The national operating model for testing and tracing includes a pledge to deliver a daily capacity of 25,000 tests and to implement a national Virus Reference Laboratory Covid-19 offsite at Backweston, County Kildare in order to provide capacity and resilience. In terms of the vaccination programme, the plan says that it “expects vaccines to continue to be approved by the European Medicines Agency with increasing supplies being made available by manufacturers to Ireland”.

The vaccination rollout in the plan is broken into three phases: initial rollout; mass ramp-up; and open access. No timeline or figure specifications are given as to how to judge the need of one phase and the beginning of the next but given the opening of mass vaccination centres in February, the plan appears to have progressed to the second phase. The third phase, open access, will begin when there is “a large volume of vaccines available for the population and that vaccine storage and administration requirements will be simpler than early vaccines”. When such arrangements are in place, said vaccines will be delivered through mass vaccination centres, GPs and pharmacies.

In terms of the implementation of Sláintecare, the Service Plan is to be delivered within the strategic framework of the HSE Corporate Plan 2021–2024, which includes objectives such as early intervention and the enhancement of community services in order to reduce the need for people to attend hospital that are central to the Sláintecare model.

The plan pledges “whole-system reform”, stating that this is “critical if we are going to address the long-standing challenges of our health service”. Challenges specifically mentioned as being in need of transformation include: long waiting lists for scheduled care in hospitals; long waiting times in emergency departments, especially for older people and those with more complex needs; the functioning of hospitals with high occupancy levels; an overreliance on residential models of care and a lack of services “to enable our gaining population to maintain their independence and live well in the community”; waiting times for mental health services; and a lack of home-based support and person-centred and responsive support for people with disabilities.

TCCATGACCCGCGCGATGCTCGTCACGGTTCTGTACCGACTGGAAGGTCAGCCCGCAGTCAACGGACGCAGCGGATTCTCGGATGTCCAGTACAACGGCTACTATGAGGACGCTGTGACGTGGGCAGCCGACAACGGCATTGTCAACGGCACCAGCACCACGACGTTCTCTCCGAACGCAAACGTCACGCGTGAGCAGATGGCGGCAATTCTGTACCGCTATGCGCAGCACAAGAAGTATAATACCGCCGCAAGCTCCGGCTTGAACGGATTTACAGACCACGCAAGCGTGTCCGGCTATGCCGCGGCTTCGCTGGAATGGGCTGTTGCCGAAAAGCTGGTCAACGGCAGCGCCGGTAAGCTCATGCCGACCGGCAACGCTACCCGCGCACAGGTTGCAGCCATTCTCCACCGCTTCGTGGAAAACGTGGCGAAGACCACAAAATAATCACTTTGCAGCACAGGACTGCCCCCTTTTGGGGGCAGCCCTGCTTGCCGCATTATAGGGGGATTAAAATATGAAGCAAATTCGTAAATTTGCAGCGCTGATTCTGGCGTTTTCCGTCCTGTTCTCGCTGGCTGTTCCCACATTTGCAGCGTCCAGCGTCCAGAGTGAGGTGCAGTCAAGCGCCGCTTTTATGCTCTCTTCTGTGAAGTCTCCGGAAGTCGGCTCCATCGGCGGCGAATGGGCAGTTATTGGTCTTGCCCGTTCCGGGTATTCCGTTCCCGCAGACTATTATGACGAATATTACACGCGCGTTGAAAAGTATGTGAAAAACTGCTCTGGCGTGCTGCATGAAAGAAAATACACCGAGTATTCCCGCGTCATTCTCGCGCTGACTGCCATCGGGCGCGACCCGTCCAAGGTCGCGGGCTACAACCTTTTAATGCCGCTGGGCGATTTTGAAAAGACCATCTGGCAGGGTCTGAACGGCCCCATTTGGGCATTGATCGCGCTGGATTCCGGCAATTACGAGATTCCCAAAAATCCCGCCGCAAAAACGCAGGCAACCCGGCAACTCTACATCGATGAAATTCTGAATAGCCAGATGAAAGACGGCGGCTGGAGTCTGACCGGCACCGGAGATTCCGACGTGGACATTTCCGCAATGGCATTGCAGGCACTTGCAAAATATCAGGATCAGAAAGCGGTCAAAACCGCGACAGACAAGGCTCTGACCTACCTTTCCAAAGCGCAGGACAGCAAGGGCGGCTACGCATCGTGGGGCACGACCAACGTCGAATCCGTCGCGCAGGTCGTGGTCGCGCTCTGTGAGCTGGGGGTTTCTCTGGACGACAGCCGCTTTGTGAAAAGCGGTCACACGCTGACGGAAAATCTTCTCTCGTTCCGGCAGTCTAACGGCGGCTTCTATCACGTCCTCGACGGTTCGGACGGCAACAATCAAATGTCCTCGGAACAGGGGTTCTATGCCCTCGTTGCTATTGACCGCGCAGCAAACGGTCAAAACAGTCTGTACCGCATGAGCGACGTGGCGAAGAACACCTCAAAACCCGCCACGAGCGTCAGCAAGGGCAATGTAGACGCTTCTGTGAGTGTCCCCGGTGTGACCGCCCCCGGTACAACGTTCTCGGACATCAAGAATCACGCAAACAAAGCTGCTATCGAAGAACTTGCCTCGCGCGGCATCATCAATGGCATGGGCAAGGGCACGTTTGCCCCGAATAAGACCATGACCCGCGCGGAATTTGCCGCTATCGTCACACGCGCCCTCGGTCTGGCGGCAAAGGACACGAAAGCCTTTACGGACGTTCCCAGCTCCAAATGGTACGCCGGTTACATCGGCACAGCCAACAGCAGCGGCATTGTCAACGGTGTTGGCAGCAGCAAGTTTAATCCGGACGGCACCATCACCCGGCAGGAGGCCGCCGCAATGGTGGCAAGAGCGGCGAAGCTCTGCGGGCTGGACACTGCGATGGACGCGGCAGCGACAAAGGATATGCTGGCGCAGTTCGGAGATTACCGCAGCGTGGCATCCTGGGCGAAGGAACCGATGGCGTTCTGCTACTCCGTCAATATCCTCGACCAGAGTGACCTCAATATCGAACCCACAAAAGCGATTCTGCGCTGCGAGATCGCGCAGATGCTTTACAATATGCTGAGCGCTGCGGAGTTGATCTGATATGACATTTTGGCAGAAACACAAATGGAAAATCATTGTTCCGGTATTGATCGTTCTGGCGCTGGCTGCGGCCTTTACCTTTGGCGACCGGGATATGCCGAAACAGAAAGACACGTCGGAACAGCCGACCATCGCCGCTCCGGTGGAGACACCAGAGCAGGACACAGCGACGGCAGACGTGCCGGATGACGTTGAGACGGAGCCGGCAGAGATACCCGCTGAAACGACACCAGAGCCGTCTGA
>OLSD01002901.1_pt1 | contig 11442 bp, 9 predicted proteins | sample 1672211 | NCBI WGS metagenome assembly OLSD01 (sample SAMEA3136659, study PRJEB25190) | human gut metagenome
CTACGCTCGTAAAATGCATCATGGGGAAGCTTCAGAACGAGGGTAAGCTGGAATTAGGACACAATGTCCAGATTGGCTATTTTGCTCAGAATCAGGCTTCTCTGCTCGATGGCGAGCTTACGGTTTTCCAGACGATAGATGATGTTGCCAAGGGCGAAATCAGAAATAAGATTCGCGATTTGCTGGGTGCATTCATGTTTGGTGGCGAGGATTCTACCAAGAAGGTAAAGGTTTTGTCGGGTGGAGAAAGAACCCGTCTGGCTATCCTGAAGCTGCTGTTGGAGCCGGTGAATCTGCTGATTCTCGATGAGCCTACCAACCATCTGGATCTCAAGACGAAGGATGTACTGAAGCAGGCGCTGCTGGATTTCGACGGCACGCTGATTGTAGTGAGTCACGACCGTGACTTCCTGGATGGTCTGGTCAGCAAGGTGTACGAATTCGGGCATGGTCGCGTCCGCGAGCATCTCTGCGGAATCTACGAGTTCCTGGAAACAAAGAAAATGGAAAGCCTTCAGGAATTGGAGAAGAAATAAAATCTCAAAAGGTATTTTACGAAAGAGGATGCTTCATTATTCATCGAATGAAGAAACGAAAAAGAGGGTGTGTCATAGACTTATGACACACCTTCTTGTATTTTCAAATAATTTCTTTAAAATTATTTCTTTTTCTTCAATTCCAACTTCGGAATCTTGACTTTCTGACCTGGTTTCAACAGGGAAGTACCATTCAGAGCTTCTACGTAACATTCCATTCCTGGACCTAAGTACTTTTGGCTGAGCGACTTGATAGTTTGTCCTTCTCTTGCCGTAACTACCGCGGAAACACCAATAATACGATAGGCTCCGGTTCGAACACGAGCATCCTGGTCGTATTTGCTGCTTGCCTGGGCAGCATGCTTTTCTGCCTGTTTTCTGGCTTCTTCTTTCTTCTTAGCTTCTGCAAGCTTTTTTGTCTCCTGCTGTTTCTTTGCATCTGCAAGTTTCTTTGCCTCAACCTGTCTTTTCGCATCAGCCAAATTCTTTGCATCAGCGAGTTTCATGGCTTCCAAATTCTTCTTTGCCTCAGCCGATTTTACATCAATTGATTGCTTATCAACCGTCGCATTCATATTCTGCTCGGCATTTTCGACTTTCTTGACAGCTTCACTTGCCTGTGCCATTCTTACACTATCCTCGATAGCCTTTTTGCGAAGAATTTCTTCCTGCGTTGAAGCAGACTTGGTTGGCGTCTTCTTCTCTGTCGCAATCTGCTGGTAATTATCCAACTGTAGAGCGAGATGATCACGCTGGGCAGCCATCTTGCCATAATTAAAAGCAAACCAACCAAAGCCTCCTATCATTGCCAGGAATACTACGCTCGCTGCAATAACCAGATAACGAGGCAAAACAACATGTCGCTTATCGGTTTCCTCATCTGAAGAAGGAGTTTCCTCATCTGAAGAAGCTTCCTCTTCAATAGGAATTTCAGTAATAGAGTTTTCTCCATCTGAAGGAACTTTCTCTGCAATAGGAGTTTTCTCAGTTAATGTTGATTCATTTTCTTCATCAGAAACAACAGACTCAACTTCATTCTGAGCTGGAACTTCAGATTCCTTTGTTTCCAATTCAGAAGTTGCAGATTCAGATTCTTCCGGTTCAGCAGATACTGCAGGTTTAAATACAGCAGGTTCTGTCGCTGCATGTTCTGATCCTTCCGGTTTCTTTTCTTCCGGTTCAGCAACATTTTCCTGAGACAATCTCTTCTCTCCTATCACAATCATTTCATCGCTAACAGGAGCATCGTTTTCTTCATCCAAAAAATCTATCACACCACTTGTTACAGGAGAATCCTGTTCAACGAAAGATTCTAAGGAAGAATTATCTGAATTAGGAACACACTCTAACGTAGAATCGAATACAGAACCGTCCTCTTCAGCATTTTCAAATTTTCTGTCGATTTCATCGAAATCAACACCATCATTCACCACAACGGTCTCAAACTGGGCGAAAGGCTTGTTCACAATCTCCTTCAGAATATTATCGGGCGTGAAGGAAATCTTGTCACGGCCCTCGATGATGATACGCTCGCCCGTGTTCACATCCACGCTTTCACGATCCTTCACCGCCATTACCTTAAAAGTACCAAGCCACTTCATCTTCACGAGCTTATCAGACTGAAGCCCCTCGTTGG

The reform programme is said to centre around the enhancement of patient experience, the improvement of service access across primary, community and acute services, increasing the range and capacity of services delivered in community settings, increasing bed capacity and focusing on health promotion.

The HSE states that it expects the following impacts to come from these reform measures: health outcomes in Ireland will equal or better OECD averages; children will have access to an integrated high-quality child health service focused on prevention and early intervention; community services will provide preventative, management and support services for obesity; the health of those most disadvantaged will improve; prevalence of obesity will decrease annually, by 2 per cent for disadvantaged populations; and harmful alcohol consumption will be reduced.